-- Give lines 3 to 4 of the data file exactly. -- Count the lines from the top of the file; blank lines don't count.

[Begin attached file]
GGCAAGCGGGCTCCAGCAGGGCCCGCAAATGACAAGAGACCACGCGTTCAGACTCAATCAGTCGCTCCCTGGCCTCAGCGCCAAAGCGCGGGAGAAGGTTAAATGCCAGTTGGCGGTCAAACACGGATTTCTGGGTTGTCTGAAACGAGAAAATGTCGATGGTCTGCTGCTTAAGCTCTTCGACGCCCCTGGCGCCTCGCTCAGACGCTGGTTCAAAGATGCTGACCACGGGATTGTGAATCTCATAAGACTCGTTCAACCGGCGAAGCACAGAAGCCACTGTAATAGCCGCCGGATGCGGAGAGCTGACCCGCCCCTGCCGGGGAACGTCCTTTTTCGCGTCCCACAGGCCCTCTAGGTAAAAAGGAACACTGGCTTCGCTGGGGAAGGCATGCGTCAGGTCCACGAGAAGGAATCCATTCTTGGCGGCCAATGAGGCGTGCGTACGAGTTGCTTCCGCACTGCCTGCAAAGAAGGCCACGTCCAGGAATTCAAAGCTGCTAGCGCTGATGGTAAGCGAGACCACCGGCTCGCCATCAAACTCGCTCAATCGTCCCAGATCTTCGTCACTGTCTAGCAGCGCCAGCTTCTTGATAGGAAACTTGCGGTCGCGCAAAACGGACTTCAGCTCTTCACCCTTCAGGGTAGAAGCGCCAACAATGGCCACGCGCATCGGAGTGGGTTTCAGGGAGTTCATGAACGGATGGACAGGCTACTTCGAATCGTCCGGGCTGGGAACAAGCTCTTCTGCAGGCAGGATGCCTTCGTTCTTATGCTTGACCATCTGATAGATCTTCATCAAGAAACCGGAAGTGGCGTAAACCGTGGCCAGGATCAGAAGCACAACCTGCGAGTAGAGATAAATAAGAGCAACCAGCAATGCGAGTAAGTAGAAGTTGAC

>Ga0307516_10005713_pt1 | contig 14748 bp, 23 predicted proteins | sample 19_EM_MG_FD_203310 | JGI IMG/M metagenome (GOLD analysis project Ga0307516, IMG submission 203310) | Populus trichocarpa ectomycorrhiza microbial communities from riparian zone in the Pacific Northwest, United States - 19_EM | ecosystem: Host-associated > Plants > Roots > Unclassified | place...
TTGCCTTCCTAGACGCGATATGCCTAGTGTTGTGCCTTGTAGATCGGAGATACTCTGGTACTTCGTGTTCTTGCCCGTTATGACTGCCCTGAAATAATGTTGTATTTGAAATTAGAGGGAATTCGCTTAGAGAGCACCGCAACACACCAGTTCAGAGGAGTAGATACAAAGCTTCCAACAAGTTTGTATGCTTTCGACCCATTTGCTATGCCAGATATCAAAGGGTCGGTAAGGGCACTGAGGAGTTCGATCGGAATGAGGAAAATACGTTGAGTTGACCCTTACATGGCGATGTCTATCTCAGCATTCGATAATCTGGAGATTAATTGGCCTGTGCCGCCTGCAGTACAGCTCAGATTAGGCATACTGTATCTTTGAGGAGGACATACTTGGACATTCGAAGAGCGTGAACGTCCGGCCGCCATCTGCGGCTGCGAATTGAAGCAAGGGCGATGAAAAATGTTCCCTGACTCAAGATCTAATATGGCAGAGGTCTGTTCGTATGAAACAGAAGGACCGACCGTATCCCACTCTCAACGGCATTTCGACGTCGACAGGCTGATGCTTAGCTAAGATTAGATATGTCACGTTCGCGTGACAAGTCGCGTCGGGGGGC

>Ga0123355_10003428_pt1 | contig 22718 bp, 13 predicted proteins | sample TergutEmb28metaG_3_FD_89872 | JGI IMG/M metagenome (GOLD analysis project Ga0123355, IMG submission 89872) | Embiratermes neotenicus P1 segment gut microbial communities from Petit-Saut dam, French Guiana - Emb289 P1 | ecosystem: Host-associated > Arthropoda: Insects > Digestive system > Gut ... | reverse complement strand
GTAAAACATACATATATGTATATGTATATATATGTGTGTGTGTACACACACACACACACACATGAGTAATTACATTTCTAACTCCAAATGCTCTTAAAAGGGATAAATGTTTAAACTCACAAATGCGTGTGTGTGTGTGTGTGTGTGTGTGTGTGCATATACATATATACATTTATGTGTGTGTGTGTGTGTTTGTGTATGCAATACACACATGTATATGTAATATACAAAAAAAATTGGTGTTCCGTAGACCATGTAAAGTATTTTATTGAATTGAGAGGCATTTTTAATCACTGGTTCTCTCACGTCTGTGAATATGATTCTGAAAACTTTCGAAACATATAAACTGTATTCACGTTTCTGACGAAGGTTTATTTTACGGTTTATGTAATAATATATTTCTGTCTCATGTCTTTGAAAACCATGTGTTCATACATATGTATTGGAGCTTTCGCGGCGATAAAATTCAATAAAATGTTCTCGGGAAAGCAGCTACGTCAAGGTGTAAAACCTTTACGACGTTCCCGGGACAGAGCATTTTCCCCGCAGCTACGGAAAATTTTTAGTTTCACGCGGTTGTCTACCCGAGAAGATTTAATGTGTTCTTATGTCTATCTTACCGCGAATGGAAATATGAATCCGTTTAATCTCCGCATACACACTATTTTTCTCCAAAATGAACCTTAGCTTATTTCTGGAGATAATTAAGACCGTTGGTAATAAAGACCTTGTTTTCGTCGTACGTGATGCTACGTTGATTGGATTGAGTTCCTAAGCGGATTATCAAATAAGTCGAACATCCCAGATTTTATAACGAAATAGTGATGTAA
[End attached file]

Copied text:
TTGCCTTCCTAGACGCGATATGCCTAGTGTTGTGCCTTGTAGATCGGAGATACTCTGGTACTTCGTGTTCTTGCCCGTTATGACTGCCCTGAAATAATGTTGTATTTGAAATTAGAGGGAATTCGCTTAGAGAGCACCGCAACACACCAGTTCAGAGGAGTAGATACAAAGCTTCCAACAAGTTTGTATGCTTTCGACCCATTTGCTATGCCAGATATCAAAGGGTCGGTAAGGGCACTGAGGAGTTCGATCGGAATGAGGAAAATACGTTGAGTTGACCCTTACATGGCGATGTCTATCTCAGCATTCGATAATCTGGAGATTAATTGGCCTGTGCCGCCTGCAGTACAGCTCAGATTAGGCATACTGTATCTTTGAGGAGGACATACTTGGACATTCGAAGAGCGTGAACGTCCGGCCGCCATCTGCGGCTGCGAATTGAAGCAAGGGCGATGAAAAATGTTCCCTGACTCAAGATCTAATATGGCAGAGGTCTGTTCGTATGAAACAGAAGGACCGACCGTATCCCACTCTCAACGGCATTTCGACGTCGACAGGCTGATGCTTAGCTAAGATTAGATATGTCACGTTCGCGTGACAAGTCGCGTCGGGGGGC

>Ga0123355_10003428_pt1 | contig 22718 bp, 13 predicted proteins | sample TergutEmb28metaG_3_FD_89872 | JGI IMG/M metagenome (GOLD analysis project Ga0123355, IMG submission 89872) | Embiratermes neotenicus P1 segment gut microbial communities from Petit-Saut dam, French Guiana - Emb289 P1 | ecosystem: Host-associated > Arthropoda: Insects > Digestive system > Gut ... | reverse complement strand